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Tennis Man
02-18-2010, 07:41 AM
Does anyone remember this Donnay racquet, Borg Boron (Midsize, 85 sq inch)? It looks and plays very similar to PC1 and PS85 and Borg Graphite but I'd love to know the specs and a bit more history of it.

http://i48.tinypic.com/8zpo5y.jpg

Colpo
02-18-2010, 08:33 AM
I've seen a few of these random Donnay borons from the early to mid 1980s pop up on the big auction site. What's missing is context. When the Prince Boron was introduced in 1982, the industry briefly flirted with the idea of boron as a feature racquet material, because it provided stiffness and power. Five years later, the same results, actually more, were achieved with less expensive materials by simply widening the beam. Back to Donnay. Donnay lost Borg in 1982 (that year again!) as an active member of their pro team, and moved to plan B. They seemed to be scraping for anything to make up for the lost hook of the effectively moot Borg Pro (yes, yes, Arias used it, but the game was moving to graphite just as Borg left). Donnay's only two flagship "boron" frames were 1984's Boron 25 and Boron 35 - the 35 even got some play on the pro tour with Pistolesi. All other Donnay "borons" may indeed be nice to hit with, play well, etc., but were hardly the Toyota Priuses of the Donnay line (where all the R & D went). Donnay continued to roll out Borg's name on frames into the later mid 1980s because it had been so marketable for Donnay before and, what the hell, he was still under contract and no one knew if he was coming back or not for a good 10 years. In short, I don't have an answer re: specs - suffice it to say that there were likely scores of 1980s Donnay frames that milked "Borg" and "boron," so seems predictable that the two terms would end up together on a frame as well.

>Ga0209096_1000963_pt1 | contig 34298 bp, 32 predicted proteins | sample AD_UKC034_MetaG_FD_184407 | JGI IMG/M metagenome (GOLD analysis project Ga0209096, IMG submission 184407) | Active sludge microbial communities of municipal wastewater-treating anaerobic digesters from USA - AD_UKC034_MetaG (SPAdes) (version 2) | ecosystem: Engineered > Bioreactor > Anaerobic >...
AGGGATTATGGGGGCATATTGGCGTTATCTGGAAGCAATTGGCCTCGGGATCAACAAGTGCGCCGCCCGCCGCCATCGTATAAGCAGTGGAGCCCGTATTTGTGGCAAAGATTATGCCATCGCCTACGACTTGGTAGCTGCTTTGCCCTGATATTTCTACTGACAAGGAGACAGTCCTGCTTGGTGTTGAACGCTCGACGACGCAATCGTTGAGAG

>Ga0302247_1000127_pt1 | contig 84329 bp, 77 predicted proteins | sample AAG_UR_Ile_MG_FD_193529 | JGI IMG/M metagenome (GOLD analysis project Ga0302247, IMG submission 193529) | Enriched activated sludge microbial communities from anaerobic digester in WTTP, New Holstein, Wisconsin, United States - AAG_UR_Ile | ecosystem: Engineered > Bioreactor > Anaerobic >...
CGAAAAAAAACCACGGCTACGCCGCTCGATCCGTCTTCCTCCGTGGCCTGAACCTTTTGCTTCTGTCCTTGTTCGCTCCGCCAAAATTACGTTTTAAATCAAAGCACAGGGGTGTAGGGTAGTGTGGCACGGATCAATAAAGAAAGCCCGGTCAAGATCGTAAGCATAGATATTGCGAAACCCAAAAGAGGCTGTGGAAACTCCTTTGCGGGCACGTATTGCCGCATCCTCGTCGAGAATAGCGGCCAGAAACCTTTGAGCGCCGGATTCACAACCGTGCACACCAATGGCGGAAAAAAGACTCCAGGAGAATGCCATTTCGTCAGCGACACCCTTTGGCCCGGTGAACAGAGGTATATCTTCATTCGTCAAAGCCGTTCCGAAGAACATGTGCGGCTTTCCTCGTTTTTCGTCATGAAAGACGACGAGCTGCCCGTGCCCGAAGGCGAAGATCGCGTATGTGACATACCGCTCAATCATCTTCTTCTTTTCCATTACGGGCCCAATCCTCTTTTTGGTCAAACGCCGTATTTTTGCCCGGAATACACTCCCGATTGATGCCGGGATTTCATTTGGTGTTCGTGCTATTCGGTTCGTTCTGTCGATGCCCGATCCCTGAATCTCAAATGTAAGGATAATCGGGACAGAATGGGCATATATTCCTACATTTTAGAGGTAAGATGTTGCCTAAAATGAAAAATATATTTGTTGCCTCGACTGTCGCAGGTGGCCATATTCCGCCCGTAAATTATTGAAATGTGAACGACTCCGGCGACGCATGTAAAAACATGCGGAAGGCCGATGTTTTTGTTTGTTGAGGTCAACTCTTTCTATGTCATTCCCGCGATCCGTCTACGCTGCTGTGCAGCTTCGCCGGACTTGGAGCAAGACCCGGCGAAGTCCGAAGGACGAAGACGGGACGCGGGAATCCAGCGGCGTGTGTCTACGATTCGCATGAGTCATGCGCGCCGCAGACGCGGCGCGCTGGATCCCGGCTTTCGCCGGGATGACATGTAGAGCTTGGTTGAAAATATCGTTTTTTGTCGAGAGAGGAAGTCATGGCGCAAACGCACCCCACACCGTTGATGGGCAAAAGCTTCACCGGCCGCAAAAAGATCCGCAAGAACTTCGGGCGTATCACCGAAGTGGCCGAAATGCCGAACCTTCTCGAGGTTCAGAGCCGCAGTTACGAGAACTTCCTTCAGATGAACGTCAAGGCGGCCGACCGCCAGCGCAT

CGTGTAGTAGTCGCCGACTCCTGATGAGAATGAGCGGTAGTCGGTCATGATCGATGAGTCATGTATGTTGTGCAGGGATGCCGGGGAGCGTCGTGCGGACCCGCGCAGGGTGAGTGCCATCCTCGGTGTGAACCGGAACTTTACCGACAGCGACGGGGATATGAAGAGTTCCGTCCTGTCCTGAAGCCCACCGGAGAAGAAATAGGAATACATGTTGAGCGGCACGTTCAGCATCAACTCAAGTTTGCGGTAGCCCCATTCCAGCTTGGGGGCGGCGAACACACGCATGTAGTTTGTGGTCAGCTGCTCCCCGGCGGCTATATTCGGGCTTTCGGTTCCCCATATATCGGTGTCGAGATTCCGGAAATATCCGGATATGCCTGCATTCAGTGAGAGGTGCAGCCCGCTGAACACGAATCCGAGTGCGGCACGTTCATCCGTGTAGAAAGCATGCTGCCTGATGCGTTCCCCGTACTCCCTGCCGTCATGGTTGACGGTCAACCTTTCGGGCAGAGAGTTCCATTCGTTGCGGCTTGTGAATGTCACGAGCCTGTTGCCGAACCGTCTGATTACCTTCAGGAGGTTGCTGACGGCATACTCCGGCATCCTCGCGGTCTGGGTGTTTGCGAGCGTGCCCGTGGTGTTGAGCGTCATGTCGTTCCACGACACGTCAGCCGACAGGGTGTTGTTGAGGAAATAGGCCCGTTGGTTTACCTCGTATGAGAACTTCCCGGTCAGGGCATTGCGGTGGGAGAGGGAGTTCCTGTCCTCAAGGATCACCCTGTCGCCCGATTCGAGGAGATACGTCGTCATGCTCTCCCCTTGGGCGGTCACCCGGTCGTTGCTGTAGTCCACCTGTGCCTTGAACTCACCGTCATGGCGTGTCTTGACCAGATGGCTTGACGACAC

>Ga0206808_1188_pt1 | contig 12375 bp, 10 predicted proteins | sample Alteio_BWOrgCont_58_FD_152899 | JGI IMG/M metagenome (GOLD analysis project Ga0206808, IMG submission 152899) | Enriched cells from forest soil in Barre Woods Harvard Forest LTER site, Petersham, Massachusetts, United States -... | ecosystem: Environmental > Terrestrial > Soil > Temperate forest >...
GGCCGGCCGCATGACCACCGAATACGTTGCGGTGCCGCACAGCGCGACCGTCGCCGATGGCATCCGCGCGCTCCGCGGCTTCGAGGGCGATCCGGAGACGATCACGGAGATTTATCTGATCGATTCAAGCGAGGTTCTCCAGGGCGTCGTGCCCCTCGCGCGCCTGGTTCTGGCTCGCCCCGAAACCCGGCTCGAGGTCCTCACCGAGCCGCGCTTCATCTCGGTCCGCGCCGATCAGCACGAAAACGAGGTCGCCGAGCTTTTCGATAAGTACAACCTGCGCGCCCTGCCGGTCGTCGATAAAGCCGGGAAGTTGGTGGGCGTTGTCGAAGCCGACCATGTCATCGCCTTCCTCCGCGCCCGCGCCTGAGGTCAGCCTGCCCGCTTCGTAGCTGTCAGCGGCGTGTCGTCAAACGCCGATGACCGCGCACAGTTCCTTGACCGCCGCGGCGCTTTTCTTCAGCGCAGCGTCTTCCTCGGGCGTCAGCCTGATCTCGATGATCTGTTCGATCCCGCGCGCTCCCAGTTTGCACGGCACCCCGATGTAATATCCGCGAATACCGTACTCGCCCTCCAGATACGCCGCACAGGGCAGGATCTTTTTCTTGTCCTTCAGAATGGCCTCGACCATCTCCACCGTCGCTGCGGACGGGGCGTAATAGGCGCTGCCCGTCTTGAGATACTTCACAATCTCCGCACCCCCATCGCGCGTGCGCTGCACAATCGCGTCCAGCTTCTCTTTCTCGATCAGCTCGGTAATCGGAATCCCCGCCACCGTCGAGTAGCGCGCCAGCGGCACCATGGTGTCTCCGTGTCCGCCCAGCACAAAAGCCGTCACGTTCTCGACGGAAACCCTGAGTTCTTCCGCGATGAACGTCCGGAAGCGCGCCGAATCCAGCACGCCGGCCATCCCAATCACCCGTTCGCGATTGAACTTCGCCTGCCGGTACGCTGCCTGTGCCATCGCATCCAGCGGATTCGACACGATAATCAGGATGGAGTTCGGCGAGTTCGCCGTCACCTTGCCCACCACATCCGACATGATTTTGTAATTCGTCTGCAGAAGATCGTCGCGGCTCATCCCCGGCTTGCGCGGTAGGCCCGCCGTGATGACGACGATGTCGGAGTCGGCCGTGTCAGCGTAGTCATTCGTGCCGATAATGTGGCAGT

Tennis Man
02-18-2010, 08:37 AM
I've seen a few of these random Donnay borons from the early to mid 1980s pop up on the big auction site. What's missing is context. When the Prince Boron was introduced in 1982, the industry briefly flirted with the idea of boron as a feature racquet material, because it provided stiffness and power. Five years later, the same results, actually more, were achieved with less expensive materials by simply widening the beam. Back to Donnay. Donnay lost Borg in 1982 (that year again!) as an active member of their pro team, and moved to plan B. They seemed to be scraping for anything to make up for the lost hook of the effectively moot Borg Pro (yes, yes, Arias used it, but the game was moving to graphite just as Borg left). Donnay's only two flagship "boron" frames were 1984's Boron 25 and Boron 35 - the 35 even got some play on the pro tour with Pistolesi. All other Donnay "borons" may indeed be nice to hit with, play well, etc., but were hardly the Toyota Priuses of the Donnay line (where all the R & D went). Donnay continued to roll out Borg's name on frames into the later mid 1980s because it had been so marketable for Donnay before and, what the hell, he was still under contract and no one knew if he was coming back or not for a good 10 years. In short, I don't have an answer re: specs - suffice it to say that there were likely scores of 1980s Donnay frames that milked "Borg" and "boron," so seems predictable that the two terms would end up together on a frame as well.